There are practically no alt texts anywhere on the site. Actually,
alt="", which is correct and helpful, but much less helpful than having all the graphics for rating stars equipped with alts. It's not exactly hard:
or, preferably (since screen readers may choke on the asterisks):
Words are preferable to numbers because they are easier to differentiate. Compare:
(The Toronto Star approach of
[Rating Star] [Rating Star] [Rating Star] is the worst of all possible worlds. You'd think they'd get it right, having the word "star" in the paper's name.)
It's kind of ridiculous to force users who do not or cannot surf with graphics to load individual graphic files just to see a rating. We feel similar impatience when the browser loads every other graphic first.
The system should automatically include an alt with a member's userID or real name when displaying a photo of the person.
URLs at Epinions should be predictable. A case can be made that there will be too many reviews of individual items to make them typable. A URL like http://www.epinions.com/musc_mu-201443 is unavoidable for a specific album.
I should, however, be able to type epinions.com/music into my browser and have it work. (Note the lack of www. and the use of a real word, music, as opposed to musc.) Trying that now gives me merely www.epinions.com (a step above a 404 message, but only a step).
We should again use a human-devised synonym system to permit visitors to make educated guesses. All the following should work, for example, and lead at least to the unwieldy "real" URL http://www.epinions.com/hmgd-Kitchen-Cookware_and_Cutlery:
Also, what's with the different hostnames?
http://www.epinions.com/musc-Moby. Some keen users will spot the hostnames and try to extrapolate. Accordingly,
music.epinions.com should work as a hostname; it doesn't.
Epinions may wish to retain four-character category names, like
hmgd, but human-readable, human-typable English words should map to them.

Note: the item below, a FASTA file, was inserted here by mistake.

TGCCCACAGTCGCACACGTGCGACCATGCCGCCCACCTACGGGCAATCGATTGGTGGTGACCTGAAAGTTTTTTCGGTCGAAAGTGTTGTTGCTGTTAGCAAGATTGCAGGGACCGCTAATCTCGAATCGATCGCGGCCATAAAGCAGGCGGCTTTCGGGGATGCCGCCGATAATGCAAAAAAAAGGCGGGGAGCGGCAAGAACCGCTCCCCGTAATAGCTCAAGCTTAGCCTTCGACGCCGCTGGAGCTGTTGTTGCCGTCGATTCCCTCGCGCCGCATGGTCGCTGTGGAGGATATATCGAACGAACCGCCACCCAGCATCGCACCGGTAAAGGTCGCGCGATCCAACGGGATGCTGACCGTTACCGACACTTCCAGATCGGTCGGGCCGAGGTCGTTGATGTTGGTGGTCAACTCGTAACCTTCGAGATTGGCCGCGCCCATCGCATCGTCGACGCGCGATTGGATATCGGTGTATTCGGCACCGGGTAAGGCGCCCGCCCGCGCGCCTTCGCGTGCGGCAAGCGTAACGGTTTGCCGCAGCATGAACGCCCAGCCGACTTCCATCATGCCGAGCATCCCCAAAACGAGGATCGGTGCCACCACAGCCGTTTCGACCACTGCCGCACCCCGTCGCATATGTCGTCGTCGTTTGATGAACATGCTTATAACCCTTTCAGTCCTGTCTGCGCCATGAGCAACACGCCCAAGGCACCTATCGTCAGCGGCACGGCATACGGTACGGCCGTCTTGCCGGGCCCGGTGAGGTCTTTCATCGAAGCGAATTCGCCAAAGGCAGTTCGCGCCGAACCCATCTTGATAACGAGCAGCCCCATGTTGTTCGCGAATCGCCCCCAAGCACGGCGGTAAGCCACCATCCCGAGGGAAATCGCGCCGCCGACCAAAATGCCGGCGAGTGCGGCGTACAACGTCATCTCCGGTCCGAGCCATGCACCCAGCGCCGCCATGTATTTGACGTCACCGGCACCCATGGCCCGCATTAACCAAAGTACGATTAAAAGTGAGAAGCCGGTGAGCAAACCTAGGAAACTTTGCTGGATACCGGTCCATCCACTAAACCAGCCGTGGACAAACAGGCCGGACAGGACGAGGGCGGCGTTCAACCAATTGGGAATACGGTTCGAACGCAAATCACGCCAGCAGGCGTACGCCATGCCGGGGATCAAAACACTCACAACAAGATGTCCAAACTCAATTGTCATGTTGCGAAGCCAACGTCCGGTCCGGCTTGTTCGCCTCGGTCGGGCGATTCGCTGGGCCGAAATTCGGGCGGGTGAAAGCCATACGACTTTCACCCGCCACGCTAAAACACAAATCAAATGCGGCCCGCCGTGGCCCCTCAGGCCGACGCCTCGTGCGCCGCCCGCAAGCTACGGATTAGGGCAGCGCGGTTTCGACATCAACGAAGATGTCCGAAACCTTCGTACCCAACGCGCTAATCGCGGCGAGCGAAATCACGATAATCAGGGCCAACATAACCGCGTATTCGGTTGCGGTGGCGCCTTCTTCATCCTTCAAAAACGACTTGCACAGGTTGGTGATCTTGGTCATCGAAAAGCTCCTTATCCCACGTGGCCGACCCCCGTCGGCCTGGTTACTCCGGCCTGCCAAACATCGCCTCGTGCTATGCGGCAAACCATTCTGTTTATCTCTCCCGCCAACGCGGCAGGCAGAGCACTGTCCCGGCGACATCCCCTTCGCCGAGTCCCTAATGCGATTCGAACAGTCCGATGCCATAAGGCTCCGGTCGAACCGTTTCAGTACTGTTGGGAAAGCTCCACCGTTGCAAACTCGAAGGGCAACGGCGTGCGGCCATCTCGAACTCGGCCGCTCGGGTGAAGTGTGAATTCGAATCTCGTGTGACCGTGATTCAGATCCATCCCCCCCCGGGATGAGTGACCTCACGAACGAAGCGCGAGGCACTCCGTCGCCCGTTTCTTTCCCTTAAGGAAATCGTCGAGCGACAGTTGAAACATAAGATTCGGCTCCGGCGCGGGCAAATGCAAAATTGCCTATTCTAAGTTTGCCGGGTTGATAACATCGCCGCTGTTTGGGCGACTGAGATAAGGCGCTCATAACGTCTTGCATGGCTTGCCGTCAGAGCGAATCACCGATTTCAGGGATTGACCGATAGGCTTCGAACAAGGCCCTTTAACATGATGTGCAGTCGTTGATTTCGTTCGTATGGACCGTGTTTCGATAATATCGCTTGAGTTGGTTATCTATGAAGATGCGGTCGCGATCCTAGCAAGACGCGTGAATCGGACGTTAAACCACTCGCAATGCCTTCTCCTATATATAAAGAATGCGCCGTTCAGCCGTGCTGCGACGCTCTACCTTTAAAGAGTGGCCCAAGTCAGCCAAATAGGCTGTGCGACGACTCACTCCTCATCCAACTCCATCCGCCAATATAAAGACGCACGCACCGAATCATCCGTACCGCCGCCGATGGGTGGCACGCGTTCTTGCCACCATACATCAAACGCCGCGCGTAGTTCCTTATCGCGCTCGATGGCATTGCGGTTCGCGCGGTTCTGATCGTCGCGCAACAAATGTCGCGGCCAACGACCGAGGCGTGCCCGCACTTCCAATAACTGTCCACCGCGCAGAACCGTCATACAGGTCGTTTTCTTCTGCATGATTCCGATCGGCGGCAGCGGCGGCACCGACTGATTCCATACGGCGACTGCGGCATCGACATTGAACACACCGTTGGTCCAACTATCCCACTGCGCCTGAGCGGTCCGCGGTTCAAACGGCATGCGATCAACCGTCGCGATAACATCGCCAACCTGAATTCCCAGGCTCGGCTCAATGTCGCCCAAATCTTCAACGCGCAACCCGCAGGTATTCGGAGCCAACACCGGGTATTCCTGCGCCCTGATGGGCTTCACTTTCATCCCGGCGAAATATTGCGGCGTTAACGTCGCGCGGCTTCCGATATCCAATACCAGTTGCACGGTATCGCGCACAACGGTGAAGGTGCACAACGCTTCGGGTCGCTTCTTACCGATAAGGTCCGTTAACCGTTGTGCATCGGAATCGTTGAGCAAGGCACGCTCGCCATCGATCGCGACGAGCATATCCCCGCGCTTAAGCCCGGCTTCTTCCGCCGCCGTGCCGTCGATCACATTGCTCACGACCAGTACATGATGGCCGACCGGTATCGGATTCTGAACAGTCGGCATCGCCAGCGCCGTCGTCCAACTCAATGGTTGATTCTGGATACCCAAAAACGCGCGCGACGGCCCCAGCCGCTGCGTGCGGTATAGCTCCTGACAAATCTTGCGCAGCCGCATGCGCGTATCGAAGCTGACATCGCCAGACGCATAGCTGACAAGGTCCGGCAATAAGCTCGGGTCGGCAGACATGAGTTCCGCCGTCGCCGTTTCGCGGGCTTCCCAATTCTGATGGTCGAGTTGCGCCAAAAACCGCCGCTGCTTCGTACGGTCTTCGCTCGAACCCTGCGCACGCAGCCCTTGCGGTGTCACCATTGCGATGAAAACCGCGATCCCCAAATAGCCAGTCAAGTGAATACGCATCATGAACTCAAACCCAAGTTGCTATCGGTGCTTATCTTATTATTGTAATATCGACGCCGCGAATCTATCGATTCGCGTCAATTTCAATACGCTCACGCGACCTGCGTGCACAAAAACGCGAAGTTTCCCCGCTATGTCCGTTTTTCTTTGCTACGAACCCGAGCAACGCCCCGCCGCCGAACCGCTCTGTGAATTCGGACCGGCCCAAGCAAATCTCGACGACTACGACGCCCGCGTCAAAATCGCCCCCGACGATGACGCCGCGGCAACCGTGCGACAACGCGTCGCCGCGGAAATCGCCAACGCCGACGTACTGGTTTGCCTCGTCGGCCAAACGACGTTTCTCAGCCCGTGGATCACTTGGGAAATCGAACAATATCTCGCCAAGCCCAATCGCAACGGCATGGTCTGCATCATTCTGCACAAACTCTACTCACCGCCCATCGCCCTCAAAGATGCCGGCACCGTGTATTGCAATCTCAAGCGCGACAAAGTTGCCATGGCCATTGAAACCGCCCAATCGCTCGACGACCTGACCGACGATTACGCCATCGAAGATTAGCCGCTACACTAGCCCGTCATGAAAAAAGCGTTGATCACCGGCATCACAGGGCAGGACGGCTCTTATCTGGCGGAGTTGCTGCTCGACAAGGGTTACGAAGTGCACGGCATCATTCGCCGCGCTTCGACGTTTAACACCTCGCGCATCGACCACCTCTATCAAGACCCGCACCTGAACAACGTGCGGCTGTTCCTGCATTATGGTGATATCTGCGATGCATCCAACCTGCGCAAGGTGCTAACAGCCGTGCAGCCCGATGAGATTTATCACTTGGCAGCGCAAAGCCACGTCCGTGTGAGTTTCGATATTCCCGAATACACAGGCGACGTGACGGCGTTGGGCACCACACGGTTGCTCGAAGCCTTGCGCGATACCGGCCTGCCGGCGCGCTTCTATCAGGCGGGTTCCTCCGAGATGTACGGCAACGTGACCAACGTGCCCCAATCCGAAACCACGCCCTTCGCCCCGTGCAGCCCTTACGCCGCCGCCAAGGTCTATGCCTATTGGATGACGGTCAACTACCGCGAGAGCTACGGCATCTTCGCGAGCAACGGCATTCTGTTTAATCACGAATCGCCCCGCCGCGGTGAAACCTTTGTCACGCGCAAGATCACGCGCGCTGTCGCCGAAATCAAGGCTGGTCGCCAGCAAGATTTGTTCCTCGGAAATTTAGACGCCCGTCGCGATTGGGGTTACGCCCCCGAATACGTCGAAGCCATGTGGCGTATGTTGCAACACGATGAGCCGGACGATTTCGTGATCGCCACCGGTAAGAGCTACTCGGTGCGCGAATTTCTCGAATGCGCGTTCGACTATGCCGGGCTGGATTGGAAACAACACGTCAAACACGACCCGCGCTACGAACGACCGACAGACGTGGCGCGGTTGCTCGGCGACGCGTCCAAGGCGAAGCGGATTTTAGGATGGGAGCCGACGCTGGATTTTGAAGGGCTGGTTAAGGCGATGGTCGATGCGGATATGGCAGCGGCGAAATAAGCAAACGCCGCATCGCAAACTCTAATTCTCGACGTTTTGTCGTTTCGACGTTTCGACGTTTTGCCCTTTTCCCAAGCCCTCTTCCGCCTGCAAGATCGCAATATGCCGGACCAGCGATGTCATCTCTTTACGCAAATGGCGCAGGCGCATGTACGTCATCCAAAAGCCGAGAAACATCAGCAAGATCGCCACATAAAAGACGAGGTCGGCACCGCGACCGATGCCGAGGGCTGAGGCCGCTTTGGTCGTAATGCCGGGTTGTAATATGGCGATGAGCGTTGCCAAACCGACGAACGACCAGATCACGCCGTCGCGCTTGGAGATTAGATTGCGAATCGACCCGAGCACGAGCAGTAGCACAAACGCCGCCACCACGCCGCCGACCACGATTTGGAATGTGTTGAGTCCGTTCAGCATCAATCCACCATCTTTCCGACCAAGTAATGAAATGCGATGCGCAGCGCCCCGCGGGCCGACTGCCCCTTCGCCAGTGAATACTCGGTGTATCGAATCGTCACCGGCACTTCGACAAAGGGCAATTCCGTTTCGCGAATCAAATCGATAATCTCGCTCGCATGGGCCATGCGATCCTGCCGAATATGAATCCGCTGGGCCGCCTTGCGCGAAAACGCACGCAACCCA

The systems should also be highly error-compliant. If I try to type
www.epinions.com/beastieboys, any should work and funnel me to the laughably unmemorable "correct" URL www.epinions.com/musc-Beastie_Boys__The_.
Epinions' use of hyphen and underscore in URLs invites errors. The system should fix our errors for us.
Epinions will, I trust, expand the range of acceptable review subjects to include, in the case of music, entities below the level of the album. Individual remixes and music videos should be reviewable. It should even be possible to review different remix music videos (e.g., in Madonna's case, Stereo MCs' remix of "Frozen," or "You'll See" and «Verra»). For movies, it should be possible to review dubbing, subtitling, captioning, audio description, video transfer, sound quality, soundtracks, and other production features.
First, "log in" and "log out" are verb phrases; "login" and "logout" are nouns. The homepage is really using the verb phrases while writing them as nouns.
If showing all my Epinions, the system should not tell me it's displaying 1 to 2 of 2 Epinions. (If I had only one, would it say "1 to 1 of 1"?) It should simply display all of them. It should attempt to do so in one screen unless there are a huge number, like more than 20. No matter what Jakob Nielsen may claim, people will scroll in this case.
And finally, how do I get back to the homepage from my Edit Profile screen?
Epinions.com represents an excellent idea with relatively poor implementation – but not all the deficiencies are at the conceptual level and thus difficult and expensive to fix. Many little usability errors could be reprogrammed in a matter of days.